China signalled today it was hardening its stance on dissent in Taiwan and Hong Kong, where it faces growing frustration with the increasingly authoritarian government of President Xi Jinping.
In a report to the opening session of the annual National People's Congress in Beijing, Premier Li Keqiang warned China "will never tolerate any separatist schemes" in Taiwan, amid growing tensions between the mainland and the self-ruled island.
The warning to the almost 3,000 members of the mostly ceremonial legislature followed the omission of language supporting the political autonomy of Hong Kong and Macau that had featured prominently in previous years.
The report said Beijing would continue to uphold its "one China" principle and promote "peaceful growth" relations with Taiwan under the 1992 consensus, which agrees that there is only one China without specifying whether Beijing or Taipei is its rightful representative.
Beijing will also "advance China's peaceful reunification", Li said.
But, he added, it "will never tolerate any separatist schemes or activities for 'Taiwan independence'."
China still sees Taiwan as part of its territory awaiting reunification and has cut off official communications with Taipei because President Tsai Ing-wen refuses to acknowledge the democratic island as part of "one China".
China voiced anger last week after the US Senate passed a Taiwan travel bill to encourage visits between Washington and Taipei "at all levels".
Washington cut formal diplomatic ties with Taiwan in 1979 in favour of Beijing. But it maintains trade relations with the island and sells it weapons, angering China.
The report also hinted at a hardening stance towards dissent in the semi-autonomous cities of Hong Kong and Macau, which Beijing rules under the principle of "One country, two systems".
Last year the section of the report on governing the former European colonies said they would be allowed "a high degree of autonomy", a statement in keeping with past years, but this year's report omitted the phrase.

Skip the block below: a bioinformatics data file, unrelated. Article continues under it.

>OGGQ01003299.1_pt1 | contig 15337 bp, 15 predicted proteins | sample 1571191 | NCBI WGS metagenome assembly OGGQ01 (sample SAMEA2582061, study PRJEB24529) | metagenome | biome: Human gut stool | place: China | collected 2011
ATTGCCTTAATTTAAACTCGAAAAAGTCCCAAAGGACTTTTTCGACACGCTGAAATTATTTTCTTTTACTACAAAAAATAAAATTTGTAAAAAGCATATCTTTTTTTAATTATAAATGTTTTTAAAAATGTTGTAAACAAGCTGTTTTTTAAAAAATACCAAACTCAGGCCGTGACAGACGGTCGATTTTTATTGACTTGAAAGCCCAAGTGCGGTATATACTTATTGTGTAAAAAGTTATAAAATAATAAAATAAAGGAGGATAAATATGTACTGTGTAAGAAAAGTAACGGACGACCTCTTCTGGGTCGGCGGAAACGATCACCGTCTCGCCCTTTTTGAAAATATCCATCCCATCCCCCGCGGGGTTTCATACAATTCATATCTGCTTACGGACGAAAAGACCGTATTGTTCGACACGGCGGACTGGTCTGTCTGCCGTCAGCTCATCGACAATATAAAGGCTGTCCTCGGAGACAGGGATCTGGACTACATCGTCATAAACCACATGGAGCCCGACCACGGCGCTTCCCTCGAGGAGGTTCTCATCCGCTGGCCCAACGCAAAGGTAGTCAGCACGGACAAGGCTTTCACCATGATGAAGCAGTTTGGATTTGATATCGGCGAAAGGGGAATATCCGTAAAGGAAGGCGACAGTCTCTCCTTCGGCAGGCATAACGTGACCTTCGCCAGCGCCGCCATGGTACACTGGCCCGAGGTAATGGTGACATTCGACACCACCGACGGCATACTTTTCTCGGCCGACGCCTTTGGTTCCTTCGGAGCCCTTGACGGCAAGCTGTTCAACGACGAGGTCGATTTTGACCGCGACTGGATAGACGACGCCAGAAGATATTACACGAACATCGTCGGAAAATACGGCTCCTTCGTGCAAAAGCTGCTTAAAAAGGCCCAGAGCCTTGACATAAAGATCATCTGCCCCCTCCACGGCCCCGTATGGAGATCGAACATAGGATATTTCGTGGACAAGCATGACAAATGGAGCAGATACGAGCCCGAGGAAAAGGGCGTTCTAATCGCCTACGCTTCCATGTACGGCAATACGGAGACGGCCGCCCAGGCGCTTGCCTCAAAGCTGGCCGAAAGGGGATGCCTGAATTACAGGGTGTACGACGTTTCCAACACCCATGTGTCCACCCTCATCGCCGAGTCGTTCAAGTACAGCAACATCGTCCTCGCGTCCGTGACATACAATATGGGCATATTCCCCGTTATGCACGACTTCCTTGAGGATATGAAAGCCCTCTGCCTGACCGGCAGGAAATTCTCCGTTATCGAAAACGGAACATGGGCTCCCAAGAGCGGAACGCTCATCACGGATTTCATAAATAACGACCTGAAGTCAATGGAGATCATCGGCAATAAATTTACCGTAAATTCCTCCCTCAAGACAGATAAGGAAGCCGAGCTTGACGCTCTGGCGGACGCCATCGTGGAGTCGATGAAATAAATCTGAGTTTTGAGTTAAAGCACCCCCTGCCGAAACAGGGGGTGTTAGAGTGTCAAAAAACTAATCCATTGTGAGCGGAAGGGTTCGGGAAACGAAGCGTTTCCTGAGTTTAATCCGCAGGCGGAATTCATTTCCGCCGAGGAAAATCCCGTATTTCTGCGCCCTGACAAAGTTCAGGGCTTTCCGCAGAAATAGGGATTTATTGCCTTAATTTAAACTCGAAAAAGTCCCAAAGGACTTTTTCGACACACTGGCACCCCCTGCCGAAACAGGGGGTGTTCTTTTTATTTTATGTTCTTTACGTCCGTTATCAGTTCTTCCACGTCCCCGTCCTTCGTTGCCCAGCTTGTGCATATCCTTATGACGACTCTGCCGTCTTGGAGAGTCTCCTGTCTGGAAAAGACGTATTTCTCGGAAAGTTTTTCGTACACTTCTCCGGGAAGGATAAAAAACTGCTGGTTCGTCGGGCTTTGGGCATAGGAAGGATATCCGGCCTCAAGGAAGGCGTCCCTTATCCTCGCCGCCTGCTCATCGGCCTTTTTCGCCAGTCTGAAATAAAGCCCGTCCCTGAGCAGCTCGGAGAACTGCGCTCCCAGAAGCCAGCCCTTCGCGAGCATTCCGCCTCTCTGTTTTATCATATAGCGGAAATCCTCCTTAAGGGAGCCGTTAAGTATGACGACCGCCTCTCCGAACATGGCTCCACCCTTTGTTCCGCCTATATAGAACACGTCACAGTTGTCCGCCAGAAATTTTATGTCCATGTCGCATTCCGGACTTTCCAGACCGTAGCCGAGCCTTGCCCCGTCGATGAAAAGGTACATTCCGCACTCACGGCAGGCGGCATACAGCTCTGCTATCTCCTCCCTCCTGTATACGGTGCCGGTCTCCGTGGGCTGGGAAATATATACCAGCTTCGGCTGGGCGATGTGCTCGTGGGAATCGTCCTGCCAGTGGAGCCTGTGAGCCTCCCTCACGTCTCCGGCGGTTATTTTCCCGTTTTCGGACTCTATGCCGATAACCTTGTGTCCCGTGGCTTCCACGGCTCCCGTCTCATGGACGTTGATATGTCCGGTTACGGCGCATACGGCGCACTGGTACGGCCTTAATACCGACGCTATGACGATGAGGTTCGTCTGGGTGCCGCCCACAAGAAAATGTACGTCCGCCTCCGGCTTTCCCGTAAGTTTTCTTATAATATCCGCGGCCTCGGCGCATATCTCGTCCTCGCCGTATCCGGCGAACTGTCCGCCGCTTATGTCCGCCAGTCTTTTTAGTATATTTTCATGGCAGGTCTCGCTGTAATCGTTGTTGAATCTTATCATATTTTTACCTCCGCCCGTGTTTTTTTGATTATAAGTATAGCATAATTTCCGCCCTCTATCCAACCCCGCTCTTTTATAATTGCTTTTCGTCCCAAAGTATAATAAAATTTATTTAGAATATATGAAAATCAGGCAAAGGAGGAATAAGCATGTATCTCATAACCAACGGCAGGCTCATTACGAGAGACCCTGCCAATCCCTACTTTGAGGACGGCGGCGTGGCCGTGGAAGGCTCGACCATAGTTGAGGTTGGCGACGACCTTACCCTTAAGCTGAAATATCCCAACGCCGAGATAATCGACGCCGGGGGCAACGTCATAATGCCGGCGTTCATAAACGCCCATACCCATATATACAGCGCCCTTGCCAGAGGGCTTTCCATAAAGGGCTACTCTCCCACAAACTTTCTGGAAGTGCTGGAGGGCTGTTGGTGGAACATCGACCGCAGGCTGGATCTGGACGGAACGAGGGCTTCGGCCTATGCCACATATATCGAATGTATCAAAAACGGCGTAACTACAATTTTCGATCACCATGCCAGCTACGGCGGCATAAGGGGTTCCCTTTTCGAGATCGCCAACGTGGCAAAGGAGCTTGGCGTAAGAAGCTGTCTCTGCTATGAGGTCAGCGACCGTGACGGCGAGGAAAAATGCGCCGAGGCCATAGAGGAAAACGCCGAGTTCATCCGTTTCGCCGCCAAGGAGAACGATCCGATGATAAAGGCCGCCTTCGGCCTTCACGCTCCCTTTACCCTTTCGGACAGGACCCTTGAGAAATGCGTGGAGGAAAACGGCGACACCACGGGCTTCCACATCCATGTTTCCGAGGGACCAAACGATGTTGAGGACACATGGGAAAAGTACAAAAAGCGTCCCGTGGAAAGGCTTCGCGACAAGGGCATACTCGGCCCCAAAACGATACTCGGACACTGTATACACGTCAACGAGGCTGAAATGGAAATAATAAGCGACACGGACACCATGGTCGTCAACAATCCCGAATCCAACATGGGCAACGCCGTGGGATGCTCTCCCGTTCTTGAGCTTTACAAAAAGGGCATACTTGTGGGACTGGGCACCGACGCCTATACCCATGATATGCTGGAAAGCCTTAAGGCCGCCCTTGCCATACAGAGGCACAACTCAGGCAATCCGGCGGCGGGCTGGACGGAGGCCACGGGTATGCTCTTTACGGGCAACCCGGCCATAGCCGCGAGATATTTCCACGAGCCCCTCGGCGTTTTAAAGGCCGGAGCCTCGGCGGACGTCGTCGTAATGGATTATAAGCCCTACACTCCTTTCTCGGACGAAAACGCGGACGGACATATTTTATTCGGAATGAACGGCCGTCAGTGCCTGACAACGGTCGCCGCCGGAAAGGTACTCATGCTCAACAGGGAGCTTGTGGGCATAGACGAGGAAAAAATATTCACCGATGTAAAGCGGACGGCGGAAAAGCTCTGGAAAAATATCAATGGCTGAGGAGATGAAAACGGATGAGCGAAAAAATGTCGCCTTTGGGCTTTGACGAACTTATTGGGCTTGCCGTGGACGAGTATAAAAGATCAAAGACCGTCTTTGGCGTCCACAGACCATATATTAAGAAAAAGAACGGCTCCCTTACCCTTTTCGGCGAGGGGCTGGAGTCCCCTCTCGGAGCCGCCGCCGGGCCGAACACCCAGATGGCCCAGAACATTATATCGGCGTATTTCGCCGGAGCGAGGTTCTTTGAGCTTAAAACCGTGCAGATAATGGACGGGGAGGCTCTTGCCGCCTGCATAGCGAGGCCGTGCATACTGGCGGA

While this year's report referred to the "One country, two systems" concept, it no longer said it would "steadfastly" apply the principle.
The change may seem minor but silence speaks volumes in a system where government documents are edited down to the last comma.
Hong Kong has been governed under a "one country, two systems" deal since 1997, when Britain handed the territory back to China.
This allows residents rights unseen on the mainland, including freedom of speech and a partially directly elected legislature, as well as an independent judiciary.
But there are fears these freedoms are under threat from Beijing.
Tanya Chan, a pro-democracy lawmaker in the city, said the omission of the mention of Hong Kong people governing themselves was no mistake.
"I don't think any omission is without purpose, especially when Hong Kong people are concerned about autonomy and the whole system," she said.
"I worry about whether the Chinese government still respects these very important promises," Chan added, predicting more "serious and overt" intervention by Beijing.
Claudia Mo, also a pro-democracy legislator, said the "one country, two systems" deal was already dead. "They are just confirming it," she added.